Once we articulate the business process in a separate layer of the SOA, the potential business benefits include crisis management and business continuity.
A business may need to roll out an amended process very quickly, to deal with some crisis. Subject to appropriate controls, we can envisage a company defining and testing a small change to the BPEL script, and then making the new service available for use around the enterprise. The elapsed time from detecting the problem to operating the amended BPEL script might be measured in hours. (Please let me know of any actual benchmarks.)
Of course, an urgent crisis might call for an even faster response than this. There may be a sudden change in the environment, making the current way of doing business uneconomic. There may be a serious security breach. The company is haemorrhaging value, but the prospect of totally shutting down the business process until the problem is fixed is not an appealing one. With BPEL, the process manager should be able to switch over to a previously defined (and thoroughly tested) safe version of the business process (with reduced functionality, increased security, perhaps increased manual intervention, and hopefully reduced vulnerability) to maintain some form of business continuity, in the same manner as reverting to an alternative service.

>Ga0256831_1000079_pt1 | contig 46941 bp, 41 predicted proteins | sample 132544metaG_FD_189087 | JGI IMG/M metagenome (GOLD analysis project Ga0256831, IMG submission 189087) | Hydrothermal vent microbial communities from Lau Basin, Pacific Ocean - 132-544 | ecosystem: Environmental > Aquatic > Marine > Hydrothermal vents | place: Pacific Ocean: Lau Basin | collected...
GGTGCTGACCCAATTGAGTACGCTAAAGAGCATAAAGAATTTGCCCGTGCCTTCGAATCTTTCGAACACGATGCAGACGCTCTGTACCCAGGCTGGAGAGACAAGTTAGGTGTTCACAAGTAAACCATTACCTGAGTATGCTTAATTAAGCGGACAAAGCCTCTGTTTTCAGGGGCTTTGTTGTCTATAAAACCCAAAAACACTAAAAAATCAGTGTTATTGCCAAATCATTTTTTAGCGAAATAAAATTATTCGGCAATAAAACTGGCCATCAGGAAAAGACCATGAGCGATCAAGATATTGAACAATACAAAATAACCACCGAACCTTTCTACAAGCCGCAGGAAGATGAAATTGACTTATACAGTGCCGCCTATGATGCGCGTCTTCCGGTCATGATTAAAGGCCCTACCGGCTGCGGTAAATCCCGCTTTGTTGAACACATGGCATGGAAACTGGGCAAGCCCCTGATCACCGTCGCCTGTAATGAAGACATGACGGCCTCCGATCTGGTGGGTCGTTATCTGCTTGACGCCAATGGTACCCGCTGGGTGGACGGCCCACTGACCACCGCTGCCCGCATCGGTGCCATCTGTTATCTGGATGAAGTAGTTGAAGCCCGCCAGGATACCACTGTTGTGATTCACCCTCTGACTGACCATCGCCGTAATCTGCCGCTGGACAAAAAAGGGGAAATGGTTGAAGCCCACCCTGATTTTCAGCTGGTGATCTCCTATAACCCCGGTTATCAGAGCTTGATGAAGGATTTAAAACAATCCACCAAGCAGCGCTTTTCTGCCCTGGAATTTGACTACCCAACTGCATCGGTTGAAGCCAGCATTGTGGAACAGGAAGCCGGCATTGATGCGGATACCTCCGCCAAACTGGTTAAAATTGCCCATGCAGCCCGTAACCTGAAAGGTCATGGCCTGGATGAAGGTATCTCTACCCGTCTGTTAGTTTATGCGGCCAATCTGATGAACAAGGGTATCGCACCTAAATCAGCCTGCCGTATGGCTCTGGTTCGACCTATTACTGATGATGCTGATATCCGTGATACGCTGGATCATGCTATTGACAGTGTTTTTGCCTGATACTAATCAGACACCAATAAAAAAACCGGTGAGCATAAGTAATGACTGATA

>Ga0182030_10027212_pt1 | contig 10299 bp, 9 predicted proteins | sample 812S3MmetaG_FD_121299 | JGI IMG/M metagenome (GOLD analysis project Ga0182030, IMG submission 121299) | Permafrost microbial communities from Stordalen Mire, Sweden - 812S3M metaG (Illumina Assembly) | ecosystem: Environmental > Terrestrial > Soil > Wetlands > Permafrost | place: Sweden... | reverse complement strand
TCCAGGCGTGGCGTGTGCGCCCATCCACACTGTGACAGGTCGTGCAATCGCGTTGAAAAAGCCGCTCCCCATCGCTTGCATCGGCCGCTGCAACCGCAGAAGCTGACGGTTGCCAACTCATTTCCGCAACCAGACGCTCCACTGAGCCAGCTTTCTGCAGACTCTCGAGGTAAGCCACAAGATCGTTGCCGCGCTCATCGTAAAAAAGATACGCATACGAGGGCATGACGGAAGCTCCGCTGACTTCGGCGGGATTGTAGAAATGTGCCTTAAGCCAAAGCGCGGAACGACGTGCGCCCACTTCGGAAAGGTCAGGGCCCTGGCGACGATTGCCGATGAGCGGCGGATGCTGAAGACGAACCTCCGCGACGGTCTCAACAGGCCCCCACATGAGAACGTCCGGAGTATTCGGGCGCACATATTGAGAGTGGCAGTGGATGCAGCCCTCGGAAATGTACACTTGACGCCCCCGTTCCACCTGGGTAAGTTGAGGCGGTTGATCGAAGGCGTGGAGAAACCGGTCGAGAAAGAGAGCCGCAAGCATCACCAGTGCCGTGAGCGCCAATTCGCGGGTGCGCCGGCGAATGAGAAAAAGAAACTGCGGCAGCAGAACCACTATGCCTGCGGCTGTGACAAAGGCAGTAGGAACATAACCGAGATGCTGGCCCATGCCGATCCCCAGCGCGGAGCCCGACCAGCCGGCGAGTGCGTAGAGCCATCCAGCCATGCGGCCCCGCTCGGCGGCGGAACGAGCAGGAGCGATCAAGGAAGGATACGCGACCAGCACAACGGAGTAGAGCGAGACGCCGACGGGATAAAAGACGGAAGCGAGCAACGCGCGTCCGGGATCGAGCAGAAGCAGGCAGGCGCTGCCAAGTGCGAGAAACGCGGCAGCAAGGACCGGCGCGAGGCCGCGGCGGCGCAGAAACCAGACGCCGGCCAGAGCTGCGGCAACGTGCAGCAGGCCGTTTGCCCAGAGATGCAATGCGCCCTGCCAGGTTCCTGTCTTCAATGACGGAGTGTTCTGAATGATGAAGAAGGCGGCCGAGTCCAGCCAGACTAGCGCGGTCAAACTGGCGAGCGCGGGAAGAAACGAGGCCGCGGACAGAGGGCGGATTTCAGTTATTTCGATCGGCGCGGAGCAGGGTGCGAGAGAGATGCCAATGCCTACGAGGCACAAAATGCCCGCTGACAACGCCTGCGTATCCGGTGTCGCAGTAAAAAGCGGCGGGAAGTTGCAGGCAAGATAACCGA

There is a general point here that we have made before in other contexts. If you want to be confident of flexibility, you need to regularly exercise that flexibility. Don’t wait until you have a crisis before you discover whether your process management is flexible enough. Run the safe version of the process for (say) an hour every month, to make sure it still works.